Monthly Archives: November 2013

Adaptive Big Crane: video tutorials for Adaptive Component in Revit

Here they come. Today I share with you Tutorials about Adaptive Components in Revit, and how to use them for some construction crane.

My goal here is also to demonstrate that with simple components and some key steps to know you can make great families in hours not days, fully parametric, and only native geometry.

The first part is about making the main boom for the crane, from a simple 2 points Adaptive Component. It is focused on explaining the key points for success with AC.

You could find the crane could have been more detailed, more precise. But it would also have took more time. This was quick.

The second part is mostly my personal understanding of Marcello Sgambelluri’s method using inverse kinematic. He should be thanked for sharing this.

You will have to train yourself, and as I prefer learning you how to catch a fish than giving you a fish, the crane won’t be available for download.

Enjoy the videos, and do your stuff. It is simple once you know it.

Thanks for watching.

Julien

Part 1

Part 2

 

Ps: Remember the live sessions on RevitForum.org? Find bellow the ones I’ve made for AC basics.

 

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Some Adaptive Component fun

By request I will post here some details on how to do this with Revit in hours with no pain. Always easy to say it´s simple, but as there is some interesting stuff involved and some key points, some details will be provided soon. Not that much of my own but lot of things I’ve learned from various sources. See you soon.

20131126-194858.jpg

Health and Safety: moving forward.

As you may have noticed if you follow me on Twitter, we had a special day this week. Mobilization of around 10.000 employees around Europe to focus on H&S on construction sites. More than 600 sites has stop their activities. For me, it happened on a site in Nantes, my city.

JourneeSecurite_2013

Press release

Bouygues Construction

We got some presentation and results from the past 6 years, and I’m glad to see that we made it. Injuries and accidents have significantly decreased to a level that has been never reach before. This is great but far from being perfect. Our D CEO’s strongest message was “zero accident on construction site is upon all the rest, this should be engraved in our genes”.
I understand this as: every one in the company as to deal with H&S. One way or the other.
My personal investment on this is to improve the means to explain to management and workers how it should be handled on site. and why. and for what cost. This is called Method statements, made by Method’s engineers.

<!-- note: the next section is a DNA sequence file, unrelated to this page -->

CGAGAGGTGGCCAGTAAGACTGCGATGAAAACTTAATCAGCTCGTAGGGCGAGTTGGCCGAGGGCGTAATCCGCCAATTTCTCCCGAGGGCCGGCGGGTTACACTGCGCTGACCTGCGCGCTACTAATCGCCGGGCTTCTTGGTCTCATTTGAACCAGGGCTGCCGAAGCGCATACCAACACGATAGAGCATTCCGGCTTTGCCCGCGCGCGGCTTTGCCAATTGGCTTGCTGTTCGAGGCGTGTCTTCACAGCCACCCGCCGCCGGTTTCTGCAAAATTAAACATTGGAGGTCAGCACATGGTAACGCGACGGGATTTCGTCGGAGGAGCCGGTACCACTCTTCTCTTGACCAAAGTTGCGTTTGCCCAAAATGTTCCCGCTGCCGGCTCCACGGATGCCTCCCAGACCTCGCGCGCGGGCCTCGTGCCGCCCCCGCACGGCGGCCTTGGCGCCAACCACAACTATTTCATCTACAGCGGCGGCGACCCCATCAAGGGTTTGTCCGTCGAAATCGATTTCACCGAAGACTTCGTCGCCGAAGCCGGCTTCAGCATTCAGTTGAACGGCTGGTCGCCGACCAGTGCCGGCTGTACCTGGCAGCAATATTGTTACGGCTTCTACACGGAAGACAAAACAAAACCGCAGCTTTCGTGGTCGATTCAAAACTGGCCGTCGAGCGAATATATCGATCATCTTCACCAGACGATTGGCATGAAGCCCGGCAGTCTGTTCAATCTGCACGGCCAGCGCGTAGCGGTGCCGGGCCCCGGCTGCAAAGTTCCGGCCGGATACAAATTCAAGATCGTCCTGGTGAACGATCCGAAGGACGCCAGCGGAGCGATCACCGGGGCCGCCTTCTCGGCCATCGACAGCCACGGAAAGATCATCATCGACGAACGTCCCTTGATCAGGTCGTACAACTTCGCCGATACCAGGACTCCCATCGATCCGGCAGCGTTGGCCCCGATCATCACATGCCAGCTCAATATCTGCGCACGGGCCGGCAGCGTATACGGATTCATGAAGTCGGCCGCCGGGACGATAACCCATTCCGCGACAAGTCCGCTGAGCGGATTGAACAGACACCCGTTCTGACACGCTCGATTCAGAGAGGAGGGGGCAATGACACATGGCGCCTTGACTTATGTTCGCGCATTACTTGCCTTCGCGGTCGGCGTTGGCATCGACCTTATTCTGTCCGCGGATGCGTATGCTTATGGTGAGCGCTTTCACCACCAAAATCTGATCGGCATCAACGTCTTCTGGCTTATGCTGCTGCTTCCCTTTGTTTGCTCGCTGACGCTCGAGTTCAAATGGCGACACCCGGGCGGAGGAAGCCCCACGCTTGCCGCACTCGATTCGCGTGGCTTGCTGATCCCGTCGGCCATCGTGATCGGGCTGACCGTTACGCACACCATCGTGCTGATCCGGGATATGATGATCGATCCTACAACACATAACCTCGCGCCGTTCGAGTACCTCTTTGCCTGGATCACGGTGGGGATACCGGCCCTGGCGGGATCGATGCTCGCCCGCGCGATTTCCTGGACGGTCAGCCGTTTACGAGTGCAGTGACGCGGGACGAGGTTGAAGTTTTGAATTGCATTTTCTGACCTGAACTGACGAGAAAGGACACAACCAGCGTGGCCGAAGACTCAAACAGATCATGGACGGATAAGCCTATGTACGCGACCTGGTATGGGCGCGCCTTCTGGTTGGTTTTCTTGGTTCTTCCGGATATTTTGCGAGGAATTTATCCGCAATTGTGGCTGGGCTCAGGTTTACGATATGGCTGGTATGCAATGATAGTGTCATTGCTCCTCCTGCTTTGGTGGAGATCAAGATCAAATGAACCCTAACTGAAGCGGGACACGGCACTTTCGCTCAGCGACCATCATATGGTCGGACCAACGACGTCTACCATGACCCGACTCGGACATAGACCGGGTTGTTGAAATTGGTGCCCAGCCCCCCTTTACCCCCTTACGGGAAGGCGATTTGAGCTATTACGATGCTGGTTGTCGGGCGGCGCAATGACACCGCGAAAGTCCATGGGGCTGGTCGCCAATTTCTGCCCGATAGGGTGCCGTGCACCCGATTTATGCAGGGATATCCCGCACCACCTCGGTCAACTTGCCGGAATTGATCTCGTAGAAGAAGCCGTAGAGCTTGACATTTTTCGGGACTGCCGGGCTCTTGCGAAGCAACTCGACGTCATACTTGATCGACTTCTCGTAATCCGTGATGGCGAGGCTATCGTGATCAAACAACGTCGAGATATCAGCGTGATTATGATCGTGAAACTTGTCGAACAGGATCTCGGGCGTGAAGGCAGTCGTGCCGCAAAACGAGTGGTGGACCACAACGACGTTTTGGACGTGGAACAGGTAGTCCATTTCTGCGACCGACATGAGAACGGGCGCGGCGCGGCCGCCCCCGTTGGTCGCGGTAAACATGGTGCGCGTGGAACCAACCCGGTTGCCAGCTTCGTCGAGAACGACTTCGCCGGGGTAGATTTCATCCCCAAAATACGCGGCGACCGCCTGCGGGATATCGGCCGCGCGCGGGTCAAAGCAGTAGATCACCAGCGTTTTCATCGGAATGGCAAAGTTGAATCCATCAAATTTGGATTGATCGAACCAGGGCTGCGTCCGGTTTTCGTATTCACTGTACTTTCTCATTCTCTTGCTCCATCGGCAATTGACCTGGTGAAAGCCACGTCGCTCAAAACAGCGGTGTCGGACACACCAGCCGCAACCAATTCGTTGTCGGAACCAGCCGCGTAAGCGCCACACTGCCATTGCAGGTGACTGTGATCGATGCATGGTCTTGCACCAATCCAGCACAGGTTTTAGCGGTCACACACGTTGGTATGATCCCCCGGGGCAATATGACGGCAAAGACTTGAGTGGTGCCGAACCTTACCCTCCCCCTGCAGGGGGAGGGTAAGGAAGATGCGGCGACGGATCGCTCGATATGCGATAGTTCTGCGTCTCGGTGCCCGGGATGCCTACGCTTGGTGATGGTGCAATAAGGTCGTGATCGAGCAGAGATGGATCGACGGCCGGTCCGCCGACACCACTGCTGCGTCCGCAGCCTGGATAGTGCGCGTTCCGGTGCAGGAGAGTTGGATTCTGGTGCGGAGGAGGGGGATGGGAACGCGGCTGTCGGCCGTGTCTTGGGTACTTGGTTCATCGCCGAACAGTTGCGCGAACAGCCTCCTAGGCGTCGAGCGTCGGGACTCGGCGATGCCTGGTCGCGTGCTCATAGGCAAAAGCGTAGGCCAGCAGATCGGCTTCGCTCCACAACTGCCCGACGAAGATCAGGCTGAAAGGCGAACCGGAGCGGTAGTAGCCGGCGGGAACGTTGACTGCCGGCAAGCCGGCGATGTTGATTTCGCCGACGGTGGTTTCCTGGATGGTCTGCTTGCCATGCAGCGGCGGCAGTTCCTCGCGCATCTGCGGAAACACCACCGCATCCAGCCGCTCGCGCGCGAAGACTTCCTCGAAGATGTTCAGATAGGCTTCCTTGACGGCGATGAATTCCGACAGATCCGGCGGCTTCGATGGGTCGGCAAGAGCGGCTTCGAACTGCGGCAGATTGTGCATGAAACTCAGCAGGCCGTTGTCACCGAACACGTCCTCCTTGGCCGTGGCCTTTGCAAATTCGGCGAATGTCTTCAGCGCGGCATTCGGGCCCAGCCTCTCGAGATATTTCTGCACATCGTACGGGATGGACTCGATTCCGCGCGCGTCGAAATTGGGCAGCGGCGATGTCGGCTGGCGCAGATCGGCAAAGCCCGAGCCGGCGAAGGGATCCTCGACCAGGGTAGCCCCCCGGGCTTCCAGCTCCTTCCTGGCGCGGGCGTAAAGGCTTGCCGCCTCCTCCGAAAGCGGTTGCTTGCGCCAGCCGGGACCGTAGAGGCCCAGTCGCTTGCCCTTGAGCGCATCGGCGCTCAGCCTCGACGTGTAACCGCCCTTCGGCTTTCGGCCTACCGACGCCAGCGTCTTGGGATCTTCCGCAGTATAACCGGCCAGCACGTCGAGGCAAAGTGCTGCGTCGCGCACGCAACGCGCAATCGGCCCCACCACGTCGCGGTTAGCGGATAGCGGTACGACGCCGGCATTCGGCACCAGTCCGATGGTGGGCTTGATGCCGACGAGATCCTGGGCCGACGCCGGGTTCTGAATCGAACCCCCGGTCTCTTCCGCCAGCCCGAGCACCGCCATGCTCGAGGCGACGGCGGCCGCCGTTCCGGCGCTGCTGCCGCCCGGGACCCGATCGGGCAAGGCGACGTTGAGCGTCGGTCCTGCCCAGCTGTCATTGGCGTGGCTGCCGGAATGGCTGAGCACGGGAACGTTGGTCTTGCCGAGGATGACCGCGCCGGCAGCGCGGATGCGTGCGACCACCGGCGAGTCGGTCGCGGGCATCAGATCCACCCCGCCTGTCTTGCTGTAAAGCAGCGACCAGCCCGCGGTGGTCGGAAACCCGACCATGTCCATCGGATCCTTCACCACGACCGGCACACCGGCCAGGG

Therefore, improvement will come somehow by bringing 3D dimensional documentation. And here comes Revit in the game.
Announcement was made that standards tasks will be now be explain to workers using 3D. All made in Revit. Kind of proud as I’m deeply involved in this.

See below samples of what it is about. Some were shown in my RTC class. We provide to site both pdf and dwf files.

H&S documentation

H&S documentation 2

Revit Méthodes

H&S documentation 3

And for those who were wondering why I have an helmet on my avatar, see the guy in action 🙂

DSC_6067

Julien 

Constraints: Gotcha!

Following a tweet I made last week, I have to apologize for the mistake I made by naming the tool Model Review, as it was in fact Model Compare. I decided to ask for your forgiveness, and so made a detailed blog post about this. Here it is:

the tool I use is Model Compare; a Revit extension that is for subscription customers. You will find it here.

I made a quick draft-tutorial (remember: a draft….) about how to use it in this particular case, i.e. constraints tracking. The good news of the day is that you can track but also DELETE the constraints you don’t want. Tutorial is here: JBE Model Compare to track constraints

Constraints

look at the picture, you can select constraints.

It works in the family environment too, but only if there’s a geometry inside.

Looking further, I manage to get the constraints selection in a project.

The all process has been recorded here:

I made a quick search and didn’t find any reference on this. Let me know if so.

Basically, a constraint is know in Revit as an invisible dimension. When user applies a constraint, the locker (acting as an invisible dimension) gets the type of the  last dimension used in the project. If no dimension were used, it gets a type anyway.

Simply add in a view a bunch of dimensions from every type available in the project, right click on each, select all in the project. When you get a filter in the ribbon, it means that dimensions AND constraints are selected. uncheck dimensions, keep selected and delete, you’re done.

Haven’t tested yet, but it should also work in the family environment.

Next step: find a way to get the constraints with Model Review (correct naming this time). Stay tuned…..

Julien